Consultation and council tax reform are essential to give Scots the political empowerment devolution was supposed to deliver, says local government spokesperson for the Scottish Greens Andy Wightman.
The Stage One debate on the budget last week was bad-tempered with unparliamentary language and frustration to the fore. But it also had its share of first class pantomime and humour. A cabinet secretary fell off her seat in the gales of laughter that followed a bad joke from Murdo Fraser. But that was topped by an intervention by Derek Mackay on Neil Findlay when the Finance Secretary revealed that the Lothian MSP had accidentally emailed a copy of his speech to the Scottish Government and he promptly began quoting from it.
If Angela Merkel were to try and do the equivalent in Germany, she would be found guilty of an illegal appropriation of powers
Behind the drama of the events in the chamber lay the serious matter of the Scottish Budget. Parliament now has responsibility for new policies such as social security and for raising substantial amounts of devolved taxes to support the £42 billion budget voted for on Thursday. This poses new risks in terms of the public finances to add to wider uncertainties around Brexit.
In a parliament where no party has a majority, a coalition has to be built to secure support. Greens have done a deal in the past two years but this year we argued that we could no longer do a deal to plug funding gaps in local government without meaningful progress on local tax reform. This posed challenges to the government as we were negotiating future commitments as well as numbers in a budget. Talks broke down the week before as both parties ran out of road.
For a small party to support the government is a risk. If we get it wrong, we can suffer significant political damage. If we get it right, government can too easily claim the credit. Negotiations are also exhausting for a small party without access to the kind of official support available to government.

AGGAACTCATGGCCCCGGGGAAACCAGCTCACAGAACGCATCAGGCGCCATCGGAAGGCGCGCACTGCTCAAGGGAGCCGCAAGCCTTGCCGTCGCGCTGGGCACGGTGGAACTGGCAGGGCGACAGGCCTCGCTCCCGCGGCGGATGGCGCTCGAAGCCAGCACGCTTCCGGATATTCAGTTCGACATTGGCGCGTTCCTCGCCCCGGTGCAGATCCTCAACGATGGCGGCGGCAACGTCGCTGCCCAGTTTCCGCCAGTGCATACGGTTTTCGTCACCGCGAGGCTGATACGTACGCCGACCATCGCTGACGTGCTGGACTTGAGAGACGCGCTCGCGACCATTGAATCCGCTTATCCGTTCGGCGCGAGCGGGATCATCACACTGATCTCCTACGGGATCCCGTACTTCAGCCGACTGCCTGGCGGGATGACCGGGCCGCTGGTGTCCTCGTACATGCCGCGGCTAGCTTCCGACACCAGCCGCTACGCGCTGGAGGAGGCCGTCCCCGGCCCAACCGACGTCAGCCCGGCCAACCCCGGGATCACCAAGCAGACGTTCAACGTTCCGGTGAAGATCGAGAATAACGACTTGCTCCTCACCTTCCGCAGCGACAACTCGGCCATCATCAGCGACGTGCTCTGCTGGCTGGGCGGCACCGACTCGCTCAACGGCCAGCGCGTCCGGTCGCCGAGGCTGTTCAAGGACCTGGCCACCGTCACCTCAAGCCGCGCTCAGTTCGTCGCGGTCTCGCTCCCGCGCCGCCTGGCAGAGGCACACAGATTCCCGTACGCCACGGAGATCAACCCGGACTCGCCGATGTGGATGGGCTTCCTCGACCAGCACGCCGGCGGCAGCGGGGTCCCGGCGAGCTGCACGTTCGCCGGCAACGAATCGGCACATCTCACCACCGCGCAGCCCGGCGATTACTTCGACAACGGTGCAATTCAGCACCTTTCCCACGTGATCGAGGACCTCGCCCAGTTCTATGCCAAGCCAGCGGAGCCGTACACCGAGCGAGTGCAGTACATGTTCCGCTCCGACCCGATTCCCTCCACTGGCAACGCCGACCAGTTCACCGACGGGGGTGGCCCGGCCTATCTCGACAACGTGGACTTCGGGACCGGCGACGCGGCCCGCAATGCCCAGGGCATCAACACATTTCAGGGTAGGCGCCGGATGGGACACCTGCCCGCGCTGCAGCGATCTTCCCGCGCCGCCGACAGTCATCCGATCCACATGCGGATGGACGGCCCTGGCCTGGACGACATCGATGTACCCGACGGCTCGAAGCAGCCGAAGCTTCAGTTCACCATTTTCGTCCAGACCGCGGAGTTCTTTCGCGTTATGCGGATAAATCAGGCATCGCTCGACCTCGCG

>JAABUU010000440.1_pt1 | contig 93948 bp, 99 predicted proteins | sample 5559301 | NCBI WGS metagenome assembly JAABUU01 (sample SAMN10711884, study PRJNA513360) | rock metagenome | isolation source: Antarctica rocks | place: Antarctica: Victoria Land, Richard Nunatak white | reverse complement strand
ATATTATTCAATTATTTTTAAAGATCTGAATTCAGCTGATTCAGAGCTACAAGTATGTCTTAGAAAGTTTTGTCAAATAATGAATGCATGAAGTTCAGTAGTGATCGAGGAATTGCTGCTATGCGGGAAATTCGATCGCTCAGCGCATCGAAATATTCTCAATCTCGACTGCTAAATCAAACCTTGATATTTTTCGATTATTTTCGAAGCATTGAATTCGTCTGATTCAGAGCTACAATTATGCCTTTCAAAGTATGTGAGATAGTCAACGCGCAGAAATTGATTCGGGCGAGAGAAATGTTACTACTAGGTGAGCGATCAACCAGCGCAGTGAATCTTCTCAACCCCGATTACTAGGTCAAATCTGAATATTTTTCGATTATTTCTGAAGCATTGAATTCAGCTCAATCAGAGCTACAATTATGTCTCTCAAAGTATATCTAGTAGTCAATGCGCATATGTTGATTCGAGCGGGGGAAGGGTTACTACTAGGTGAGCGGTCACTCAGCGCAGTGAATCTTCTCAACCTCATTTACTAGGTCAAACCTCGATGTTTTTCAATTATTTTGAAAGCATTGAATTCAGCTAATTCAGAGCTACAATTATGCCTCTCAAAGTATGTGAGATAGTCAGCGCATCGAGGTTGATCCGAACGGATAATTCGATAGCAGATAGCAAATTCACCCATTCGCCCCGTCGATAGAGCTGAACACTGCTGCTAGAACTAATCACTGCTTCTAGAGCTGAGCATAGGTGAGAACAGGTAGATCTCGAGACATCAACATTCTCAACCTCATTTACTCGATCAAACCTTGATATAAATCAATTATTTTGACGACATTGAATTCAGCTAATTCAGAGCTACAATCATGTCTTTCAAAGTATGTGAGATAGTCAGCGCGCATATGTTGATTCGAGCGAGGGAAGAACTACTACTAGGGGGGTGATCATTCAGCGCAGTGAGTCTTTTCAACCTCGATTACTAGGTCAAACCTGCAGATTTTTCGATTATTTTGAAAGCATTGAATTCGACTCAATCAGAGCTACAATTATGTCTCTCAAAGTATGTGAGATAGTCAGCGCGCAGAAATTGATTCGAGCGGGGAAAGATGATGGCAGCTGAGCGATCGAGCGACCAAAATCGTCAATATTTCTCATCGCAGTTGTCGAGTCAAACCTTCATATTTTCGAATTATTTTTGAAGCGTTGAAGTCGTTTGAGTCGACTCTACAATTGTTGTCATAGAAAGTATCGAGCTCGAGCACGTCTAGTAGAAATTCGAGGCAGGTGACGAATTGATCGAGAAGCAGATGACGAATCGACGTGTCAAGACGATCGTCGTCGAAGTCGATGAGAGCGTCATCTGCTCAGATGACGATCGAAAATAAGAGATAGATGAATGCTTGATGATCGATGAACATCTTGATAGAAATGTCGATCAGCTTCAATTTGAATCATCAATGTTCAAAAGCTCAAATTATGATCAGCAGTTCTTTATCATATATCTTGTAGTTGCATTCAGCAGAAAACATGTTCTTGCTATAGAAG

As a group of MSPs we had genuine difficulty in deciding whether we could back the deal that emerged only 13 minutes before the debate. This wasn’t some carefully orchestrated drama for the media but a consequence of our substantial reservations about the risks involved. None of this was helped by the fact that we were the only group at the negotiating table.
We agreed in the immediate aftermath of last year’s budget to attempt to secure reforms that could begin the process of empowering local councils to enable them to properly reflect the wishes of their electorate. Greens want our local democracy to be like that you can find in any normal European country – smaller in scale, more autonomous, with greater fiscal freedom and a relationship with national government based on a quasi-constitutional, rules-based framework.
Following years of failure to scrap the regressive council tax, we have secured a commitment to negotiate legislation that will be published this session. This will be hard work but I believe that it is possible. Parties will have to work together if they wish to influence the outcome and we will need to create a process based on collaboration, respect and trust. Such reforms should be a shared endeavour since they are about the powers available to local democratic institutions.